The hunt for Shapira’s scroll

Was it really the oldest version of the book of Moses? Or was it a scam? A journalist sets out to unearth the mystery behind what could possibly have been the oldest biblical parchment extant

Published - July 02, 2016 04:20 pm IST

Pradeep Sebastian

Pradeep Sebastian

In 1883, an antiquities dealer from Jerusalem, called Moses Wilhelm Shapira, came to London and announced that he had discovered the world’s oldest Bible scroll. The parchment, a fragment of the Torah, was 3,000 years old, predating every biblical manuscript in existence then. He offered it to the British Museum for a million pounds. It was big news, but what followed was more sensational: a renowned biblical scholar pronounced the scroll a fake, a forgery, and Shapira, aged 53, unable to bear the humiliation, committed suicide. In 1947, when the Dead Sea Scrolls were uncovered, scholars looked back and realised that what Shapira had gotten hold of was probably the first Dead Sea Scroll.

Chanan Tigay, a journalist, first heard the story of the disgraced manuscript dealer from his father, a rabbi and Talmudic scholar. As the years passed, the story became an obsession with Tigay. Piqued, the journalist began wondering: who was Shapira? Was the scroll a fake or could it have been real? And whatever happened to Shapira’s scroll? It had disappeared. No one seemed to know what he had done with it after he had been accused of forgery. Tigay began a journey to locate the scroll and learn more about Shapira. He tells the story in The Lost Book of Moses: The Hunt for the World’s Oldest Bible , in an account that is gripping, suspenseful and humorous.

In the process, Tigay presents a rich, vivid and colourful portrait of Jerusalem then, with Jews, Christians and Muslims jostling with each other daily, sharing the city, and partaking of the other’s religion, culture and history. The city had just become very big on archaeology, digs had started everywhere, private and government funds were available to pursue artefacts, giving rise to a new and fascinating line of business: dealing in antiquities. This is how Shapira himself had begun, dealing in pottery. He was working hard to support his family with a little antiquities shop in the Jerusalem market.

From just dealing in pottery shards, Shapira soon expanded his business to ancient Hebrew manuscripts. By 1877, he had a nice trade in biblical manuscripts going, having sold as many as 40 Torah manuscripts to the British Museum. “The texts Shapira sold them,” writes Tigay, “were not only unquestionably authentic — they were extremely rare. Their acquisition was a coup. Whatever their reasons, the sale buoyed Shapira. In England, he wrote letters home “in the most exuberant spirits.” On his return he brought with him trunk-loads of gifts… Over the next six years he travelled extensively, collecting Hebrew manuscripts from across West Asia and establishing himself as perhaps the British Museum’s top purveyor of such works.”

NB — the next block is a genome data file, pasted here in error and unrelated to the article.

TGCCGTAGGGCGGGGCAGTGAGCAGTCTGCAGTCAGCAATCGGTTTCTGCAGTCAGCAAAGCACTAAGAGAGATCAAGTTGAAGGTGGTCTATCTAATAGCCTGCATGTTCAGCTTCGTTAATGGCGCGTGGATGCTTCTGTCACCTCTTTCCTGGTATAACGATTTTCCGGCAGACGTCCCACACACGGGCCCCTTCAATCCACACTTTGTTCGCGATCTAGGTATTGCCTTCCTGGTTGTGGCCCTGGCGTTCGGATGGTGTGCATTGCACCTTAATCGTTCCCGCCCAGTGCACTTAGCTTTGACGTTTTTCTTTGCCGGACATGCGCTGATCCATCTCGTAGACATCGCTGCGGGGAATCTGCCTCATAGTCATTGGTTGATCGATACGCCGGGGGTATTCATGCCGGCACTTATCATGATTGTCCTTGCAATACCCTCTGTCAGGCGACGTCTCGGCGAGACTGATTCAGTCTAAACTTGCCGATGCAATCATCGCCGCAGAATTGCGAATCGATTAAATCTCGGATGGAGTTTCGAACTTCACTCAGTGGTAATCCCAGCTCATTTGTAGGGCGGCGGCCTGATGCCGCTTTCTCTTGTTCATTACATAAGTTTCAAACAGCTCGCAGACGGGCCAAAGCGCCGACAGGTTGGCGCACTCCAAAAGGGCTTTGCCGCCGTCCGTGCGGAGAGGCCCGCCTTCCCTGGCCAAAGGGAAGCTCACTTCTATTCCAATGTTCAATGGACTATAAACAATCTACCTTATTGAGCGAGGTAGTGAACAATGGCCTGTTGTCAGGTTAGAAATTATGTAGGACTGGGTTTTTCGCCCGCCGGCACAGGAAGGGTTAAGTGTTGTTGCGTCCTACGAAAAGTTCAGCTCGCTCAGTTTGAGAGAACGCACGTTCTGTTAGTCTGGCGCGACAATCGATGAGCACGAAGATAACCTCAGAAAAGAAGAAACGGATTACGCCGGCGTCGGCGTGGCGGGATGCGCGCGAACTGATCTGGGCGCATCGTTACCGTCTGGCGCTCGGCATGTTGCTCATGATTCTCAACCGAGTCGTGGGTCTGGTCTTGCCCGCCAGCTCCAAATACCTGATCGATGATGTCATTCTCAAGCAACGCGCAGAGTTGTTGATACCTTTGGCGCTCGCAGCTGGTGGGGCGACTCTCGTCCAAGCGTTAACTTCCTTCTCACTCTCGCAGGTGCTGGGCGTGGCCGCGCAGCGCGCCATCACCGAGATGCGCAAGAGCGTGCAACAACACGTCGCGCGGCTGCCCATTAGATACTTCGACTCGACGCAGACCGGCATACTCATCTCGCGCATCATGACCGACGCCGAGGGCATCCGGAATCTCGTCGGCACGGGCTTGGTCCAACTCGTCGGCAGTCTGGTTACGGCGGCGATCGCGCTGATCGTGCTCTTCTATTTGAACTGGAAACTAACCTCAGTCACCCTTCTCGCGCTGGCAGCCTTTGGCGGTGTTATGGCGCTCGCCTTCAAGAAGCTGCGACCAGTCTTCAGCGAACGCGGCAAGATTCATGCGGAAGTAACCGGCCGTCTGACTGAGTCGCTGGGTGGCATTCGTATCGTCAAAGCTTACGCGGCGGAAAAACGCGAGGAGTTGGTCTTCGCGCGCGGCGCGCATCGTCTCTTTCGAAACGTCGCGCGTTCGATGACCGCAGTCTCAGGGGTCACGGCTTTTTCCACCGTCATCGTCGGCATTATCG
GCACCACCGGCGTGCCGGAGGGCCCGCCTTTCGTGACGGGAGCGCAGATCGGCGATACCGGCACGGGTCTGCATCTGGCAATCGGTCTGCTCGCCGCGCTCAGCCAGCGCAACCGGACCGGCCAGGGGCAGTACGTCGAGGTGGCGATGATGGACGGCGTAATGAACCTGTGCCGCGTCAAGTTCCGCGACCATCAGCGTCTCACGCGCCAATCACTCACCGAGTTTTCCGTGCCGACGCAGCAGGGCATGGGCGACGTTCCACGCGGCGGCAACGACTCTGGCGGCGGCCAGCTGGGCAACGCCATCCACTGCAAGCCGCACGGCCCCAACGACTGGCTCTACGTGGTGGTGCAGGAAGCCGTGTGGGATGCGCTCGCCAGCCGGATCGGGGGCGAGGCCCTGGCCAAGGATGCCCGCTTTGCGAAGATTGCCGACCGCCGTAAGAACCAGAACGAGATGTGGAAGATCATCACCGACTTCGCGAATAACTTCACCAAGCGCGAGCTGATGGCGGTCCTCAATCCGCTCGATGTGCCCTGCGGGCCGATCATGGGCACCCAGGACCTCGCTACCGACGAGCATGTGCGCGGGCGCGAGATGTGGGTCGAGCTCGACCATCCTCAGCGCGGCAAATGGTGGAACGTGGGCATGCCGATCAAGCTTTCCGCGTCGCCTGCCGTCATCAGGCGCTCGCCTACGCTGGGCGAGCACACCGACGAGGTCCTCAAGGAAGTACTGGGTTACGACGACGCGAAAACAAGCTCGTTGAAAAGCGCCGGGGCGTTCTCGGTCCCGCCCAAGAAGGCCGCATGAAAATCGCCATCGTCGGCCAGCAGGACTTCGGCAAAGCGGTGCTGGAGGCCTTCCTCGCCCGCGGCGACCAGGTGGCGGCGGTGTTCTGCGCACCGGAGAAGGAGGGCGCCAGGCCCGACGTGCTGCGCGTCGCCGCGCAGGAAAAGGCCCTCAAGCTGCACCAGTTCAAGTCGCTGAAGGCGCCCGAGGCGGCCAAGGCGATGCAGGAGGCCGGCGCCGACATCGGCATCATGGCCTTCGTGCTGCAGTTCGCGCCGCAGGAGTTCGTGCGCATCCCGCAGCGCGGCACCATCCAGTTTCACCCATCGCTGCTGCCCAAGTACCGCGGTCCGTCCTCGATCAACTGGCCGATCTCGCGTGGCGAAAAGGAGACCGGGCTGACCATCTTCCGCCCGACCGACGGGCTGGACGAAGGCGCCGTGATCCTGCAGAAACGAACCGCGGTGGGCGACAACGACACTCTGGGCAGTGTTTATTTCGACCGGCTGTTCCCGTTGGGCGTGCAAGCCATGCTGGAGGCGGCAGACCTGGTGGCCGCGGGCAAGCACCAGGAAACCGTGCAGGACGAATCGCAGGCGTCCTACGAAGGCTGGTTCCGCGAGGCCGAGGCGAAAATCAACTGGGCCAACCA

It was in 1888 that the dealer first got wind of the Deuteronomy scrolls when he heard a story about Bedouins on the run who had stumbled on ancient leather scrolls in a cave in Dhiban, an ancient Moabite city. To Shapira, the tale rung true, and over a period of time, using his negotiation skills, he managed to acquire the entire cache of these leather strips inscribed in ancient Hebrew from the Bedouin dealers. If he was correct, these were at least 3,000 years old, possibly the oldest biblical parchment he — or anyone else — had ever laid eyes on.

Eventually, to his astonishment, Shapira discovered that what he had with him was a variant edition of one of the books of Moses, containing a slightly different version of The Ten Commandments! Since this manuscript was the oldest extant, what he was looking at — though it contradicted the traditional text — was the first and more correct rendering of Moses’ famous commandments. As Tigay notes, “These laws form the foundation of the Judeo-Christian ethic, which shapes the worldview of nearly a third of the planet’s population. Any changes to the text were shocking.”

It was for this reason that even scholars would end up dismissing his find instead of examining it without prejudice or bias of faith, leading to Shapira’s tragic end. Tigay’s journey to find these scrolls takes him all over West Asia, Europe and even Australia. Will he find the scroll? And when he does, what will they reveal? Was Shapira a conman or a maverick scholar-dealer who had beaten Bible scholars at their own game? As Tigay’s quest becomes every bit as interesting as Shapira’s own quest for the oldest biblical manuscript in the world, the book turns into an enjoyable and unusual historical mystery that leads us into the rarefied world of biblical scholarship, personal obsession and religious antiquities.

Pradeep Sebastian is a bibliophile, columnist and critic.

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